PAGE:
'Right then, we’ll see you all back at the Lobby' - Reminiscing music, long hours and good memories

'Right then, we’ll see you all back at the Lobby' - Reminiscing music, long hours and good memories
Pat Conway at the Old Chapel in Nano Nagle Place where he is back promoting gigs, with the July slate of shows beginning tonight with Ger Wolfe. Picture: Damian Coleman

The music, the stress, the long hours, and, of course, the memories — Pat Conway recalls his time working at the Lobby and how he misses it, writes Ellie O’Byrne.

“We could see them in their thousands, streaming down the quays past City Hall,” says Pat Conway,shaking his head and laughing.

Stirring his coffee, he’s recalling the night Glen Hansard took to the stage for a sold-out gig at Cork’s Heineken Green Energy Festival in 2000, back when Conway was still at the helm in the Lobby Bar on Union Quay. Hansard was playing with The Frames, and Damien Rice was supporting them.

“At the end of the gig, Glen said, ‘Right then, we’ll see you all back at the Lobby.’”

Conway already had a full house; Josh Ritter and Declan O’Rourke were packing out his 100-capacity venue.

“I drafted in a couple of regulars and put them on the door,” he says.

“We moved everyone over to the quayside, because it was dangerous, there were about a thousand people standing in the street.

“Damien Rice went over and busked for them. Glen arrived and played a couple of songs with Josh Ritter and when we closed, they stayed until about four in the morning, busking outside.

"That’s a night I’ll never forget, mainly because of the stress, but also because it was just great music.”

Having run the iconic venue for 18 years, Conway has memories a-plenty: The time The Band bassist Rick Danko came to Cork, the night after filling Madison Square Garden, to play two nights in the cosy confines of the Lobby. “I could have sold out two weeks, if only he would have stayed,” he says.

Or the Jazz weekend that James Brown’s band played:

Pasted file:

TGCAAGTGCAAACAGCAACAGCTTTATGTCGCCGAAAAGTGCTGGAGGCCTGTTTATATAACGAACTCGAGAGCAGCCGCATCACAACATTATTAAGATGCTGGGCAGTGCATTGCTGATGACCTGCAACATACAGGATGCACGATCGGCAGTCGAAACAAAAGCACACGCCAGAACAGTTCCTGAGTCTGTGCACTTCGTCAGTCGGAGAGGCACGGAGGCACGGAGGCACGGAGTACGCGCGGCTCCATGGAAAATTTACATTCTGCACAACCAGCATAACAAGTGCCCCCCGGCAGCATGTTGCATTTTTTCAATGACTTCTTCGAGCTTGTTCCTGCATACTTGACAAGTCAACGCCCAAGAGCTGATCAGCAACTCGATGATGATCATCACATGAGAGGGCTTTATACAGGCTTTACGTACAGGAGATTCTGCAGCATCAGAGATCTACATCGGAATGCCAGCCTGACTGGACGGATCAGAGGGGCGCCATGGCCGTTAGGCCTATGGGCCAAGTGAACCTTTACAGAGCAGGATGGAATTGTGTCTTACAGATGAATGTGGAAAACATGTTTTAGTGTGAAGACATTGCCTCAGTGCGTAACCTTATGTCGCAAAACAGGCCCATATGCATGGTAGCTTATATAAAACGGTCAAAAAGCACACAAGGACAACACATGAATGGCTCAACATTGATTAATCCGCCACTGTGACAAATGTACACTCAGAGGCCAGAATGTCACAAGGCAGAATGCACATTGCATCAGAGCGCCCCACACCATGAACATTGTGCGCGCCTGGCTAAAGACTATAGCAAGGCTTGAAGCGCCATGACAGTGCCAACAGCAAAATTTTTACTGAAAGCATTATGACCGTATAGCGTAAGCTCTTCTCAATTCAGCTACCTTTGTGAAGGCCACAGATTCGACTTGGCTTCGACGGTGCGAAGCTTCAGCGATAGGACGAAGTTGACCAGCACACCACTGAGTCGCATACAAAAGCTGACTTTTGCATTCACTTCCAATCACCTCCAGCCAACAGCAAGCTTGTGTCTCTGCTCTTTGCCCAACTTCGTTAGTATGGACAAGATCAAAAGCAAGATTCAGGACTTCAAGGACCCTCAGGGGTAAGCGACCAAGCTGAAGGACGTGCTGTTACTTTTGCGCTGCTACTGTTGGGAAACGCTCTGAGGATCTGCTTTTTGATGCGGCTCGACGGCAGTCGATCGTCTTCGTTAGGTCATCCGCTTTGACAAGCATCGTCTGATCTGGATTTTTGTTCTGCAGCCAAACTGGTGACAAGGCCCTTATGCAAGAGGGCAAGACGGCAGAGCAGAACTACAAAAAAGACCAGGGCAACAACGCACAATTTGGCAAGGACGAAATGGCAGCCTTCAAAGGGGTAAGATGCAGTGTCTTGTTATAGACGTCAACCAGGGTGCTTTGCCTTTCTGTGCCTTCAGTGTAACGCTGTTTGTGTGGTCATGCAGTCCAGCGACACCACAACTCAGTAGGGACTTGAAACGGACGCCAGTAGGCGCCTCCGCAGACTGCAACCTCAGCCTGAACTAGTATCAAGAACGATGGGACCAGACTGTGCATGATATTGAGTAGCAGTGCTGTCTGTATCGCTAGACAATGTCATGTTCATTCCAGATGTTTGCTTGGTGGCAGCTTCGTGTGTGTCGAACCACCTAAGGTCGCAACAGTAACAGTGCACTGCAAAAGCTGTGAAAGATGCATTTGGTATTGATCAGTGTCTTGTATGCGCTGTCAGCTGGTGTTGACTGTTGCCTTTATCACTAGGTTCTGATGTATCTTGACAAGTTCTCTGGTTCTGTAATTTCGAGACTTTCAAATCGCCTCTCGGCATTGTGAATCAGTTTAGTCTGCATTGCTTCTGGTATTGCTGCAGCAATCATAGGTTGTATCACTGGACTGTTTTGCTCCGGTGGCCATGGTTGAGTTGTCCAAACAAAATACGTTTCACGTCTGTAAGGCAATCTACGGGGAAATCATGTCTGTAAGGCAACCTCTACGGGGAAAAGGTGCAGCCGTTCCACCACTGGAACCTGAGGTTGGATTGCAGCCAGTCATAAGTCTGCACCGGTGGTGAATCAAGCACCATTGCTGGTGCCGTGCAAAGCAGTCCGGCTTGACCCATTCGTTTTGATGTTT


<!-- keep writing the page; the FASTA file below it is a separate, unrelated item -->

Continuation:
“People were asking me how the hell I managed to get them, but they contacted me. There were 14 of them, backing singers and everything, two drummers. I put in a stage extension and the backing singers stood on chairs.”

Conway arrived on Union Quay in 1988. The Lobby became Cork’s go-to venue not only for moments like those he’s been reminiscing about, but also for nurturing emerging Irish talent.

Damien Dempsey, Declan O’Rourke, and Sinéad Lohan all cut their teeth on the venue’s small stage.

Subsidising low turnouts for emerging singer-songwriters with bigger acts and promoting events in larger venues like the Half Moon Club and the Everyman was part of his labour of love, as was having faith that investing in young acts would eventually reap fruit.

“An act starting out doesn’t make much money and I wouldn’t have either,” Conway says.

But big Irish names like Glen Hansard, I’d take them on when they were starting out, and stick with it and make the money back on their bigger gigs.

The venue’s popularity with bands, says Conway, was largely down to the respectful atmosphere they received, an atmosphere in part created by Conway’s cover charge for the upstairs venue, an unusual move for a pub at the time.

Local singer-songwriter John Spillane, himself a regular Lobby performer, penned ‘Magic Nights in the Lobby Bar’, an ode to the creative muse that seemed to imbue the place, with verses dedicated to well-known troubadours like Ger Wolfe and Rick Lynch.

Apart from Coughlan’s of Douglas St, which Conway says has carried forward the Lobby’s gig ethos, the former publican says Cork’s current music scene badly needs small venues where young acts can hone their craft. Himself a former Munster rep for event promotions company MCD, he says the recent domination of increasingly large interests in the Irish scene is a “dangerous phenomenon”.

The Lobby closed in 2006, having fallen under the scrutiny of the city fire officer; Conway was told his maximum capacity was 45, making gigs with a cover charge unviable. A listed building, it wasn’t suited to solutions such as external fire escapes.

“To be honest, I was happy to get out of it at the stage that I closed the doors,” Conway says with a shrug.

Now, in a move that he wryly admits is “more like therapy than a purely business perspective”, Conway is bringing back the magic nights of the Lobby, with a series of gigs from former Lobby regulars in the “gorgeous” surroundings of the 19th-century Goldie Chapel at Nano Nagle place.

The venue seats 100, and the gigs, which begin tonight, coincide with the centre’s Changing Faces of Cork exhibition.

“I’ve no interest in bars anymore, I’m getting too old for it,” he says.

It’s my interest in music. I used to do practically seven nights a week in the Lobby and I miss it, to be honest.

"I’m hoping that if these go well, I’ll put a longer programme in place for later in the year.”

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